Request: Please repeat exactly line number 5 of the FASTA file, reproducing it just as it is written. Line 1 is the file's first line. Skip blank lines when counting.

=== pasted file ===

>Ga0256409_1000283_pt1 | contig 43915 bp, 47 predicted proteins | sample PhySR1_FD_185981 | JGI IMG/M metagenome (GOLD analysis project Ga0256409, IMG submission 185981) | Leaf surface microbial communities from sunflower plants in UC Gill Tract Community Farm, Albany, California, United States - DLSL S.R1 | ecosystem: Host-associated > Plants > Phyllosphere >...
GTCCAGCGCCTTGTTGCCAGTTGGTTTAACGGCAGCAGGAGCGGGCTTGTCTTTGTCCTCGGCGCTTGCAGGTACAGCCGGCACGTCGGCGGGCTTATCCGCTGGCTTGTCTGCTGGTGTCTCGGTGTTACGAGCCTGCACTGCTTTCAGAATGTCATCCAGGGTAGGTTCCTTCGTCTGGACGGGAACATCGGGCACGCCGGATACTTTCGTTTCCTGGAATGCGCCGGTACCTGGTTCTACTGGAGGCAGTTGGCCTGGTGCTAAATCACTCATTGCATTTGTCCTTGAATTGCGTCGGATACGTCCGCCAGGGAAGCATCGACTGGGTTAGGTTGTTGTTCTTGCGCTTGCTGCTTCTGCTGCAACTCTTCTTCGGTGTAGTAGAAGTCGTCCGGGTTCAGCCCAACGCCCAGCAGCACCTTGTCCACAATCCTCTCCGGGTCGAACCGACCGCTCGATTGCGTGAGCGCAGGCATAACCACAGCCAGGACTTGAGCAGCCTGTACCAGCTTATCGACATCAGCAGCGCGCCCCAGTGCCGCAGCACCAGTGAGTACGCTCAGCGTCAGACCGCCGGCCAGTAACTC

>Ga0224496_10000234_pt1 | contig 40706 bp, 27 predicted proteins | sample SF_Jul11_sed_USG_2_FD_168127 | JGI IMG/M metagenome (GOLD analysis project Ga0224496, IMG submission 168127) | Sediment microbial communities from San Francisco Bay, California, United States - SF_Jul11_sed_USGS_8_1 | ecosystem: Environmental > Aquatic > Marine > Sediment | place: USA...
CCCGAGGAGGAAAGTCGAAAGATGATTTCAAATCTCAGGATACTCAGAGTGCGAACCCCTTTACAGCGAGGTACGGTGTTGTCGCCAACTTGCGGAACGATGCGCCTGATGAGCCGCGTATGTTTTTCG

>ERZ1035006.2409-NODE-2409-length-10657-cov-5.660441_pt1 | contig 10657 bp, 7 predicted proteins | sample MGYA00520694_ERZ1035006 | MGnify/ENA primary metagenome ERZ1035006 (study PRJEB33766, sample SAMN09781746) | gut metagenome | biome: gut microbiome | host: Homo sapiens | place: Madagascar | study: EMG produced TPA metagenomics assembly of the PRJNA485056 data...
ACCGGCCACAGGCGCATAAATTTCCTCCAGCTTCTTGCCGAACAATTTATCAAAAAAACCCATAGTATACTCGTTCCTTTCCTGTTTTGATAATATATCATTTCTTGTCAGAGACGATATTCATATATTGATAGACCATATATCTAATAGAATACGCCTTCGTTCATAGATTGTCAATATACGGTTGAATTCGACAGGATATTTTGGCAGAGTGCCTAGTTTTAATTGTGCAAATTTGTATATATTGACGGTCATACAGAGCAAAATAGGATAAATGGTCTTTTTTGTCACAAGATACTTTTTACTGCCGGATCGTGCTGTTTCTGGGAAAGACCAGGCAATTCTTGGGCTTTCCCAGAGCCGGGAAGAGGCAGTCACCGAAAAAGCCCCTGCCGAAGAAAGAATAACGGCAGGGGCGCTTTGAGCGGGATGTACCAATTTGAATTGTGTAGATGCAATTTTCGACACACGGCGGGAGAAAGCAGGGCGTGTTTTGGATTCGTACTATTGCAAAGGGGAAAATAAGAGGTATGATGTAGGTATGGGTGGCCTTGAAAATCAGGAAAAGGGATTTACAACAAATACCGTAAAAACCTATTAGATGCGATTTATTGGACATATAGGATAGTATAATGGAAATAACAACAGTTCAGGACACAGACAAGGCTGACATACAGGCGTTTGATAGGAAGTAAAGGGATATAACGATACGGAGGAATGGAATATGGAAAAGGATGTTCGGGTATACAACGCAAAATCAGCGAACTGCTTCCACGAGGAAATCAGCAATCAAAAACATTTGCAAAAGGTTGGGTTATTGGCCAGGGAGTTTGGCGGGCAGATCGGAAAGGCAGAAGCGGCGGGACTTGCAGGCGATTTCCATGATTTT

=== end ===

>ERZ1035006.2409-NODE-2409-length-10657-cov-5.660441_pt1 | contig 10657 bp, 7 predicted proteins | sample MGYA00520694_ERZ1035006 | MGnify/ENA primary metagenome ERZ1035006 (study PRJEB33766, sample SAMN09781746) | gut metagenome | biome: gut microbiome | host: Homo sapiens | place: Madagascar | study: EMG produced TPA metagenomics assembly of the PRJNA485056 data...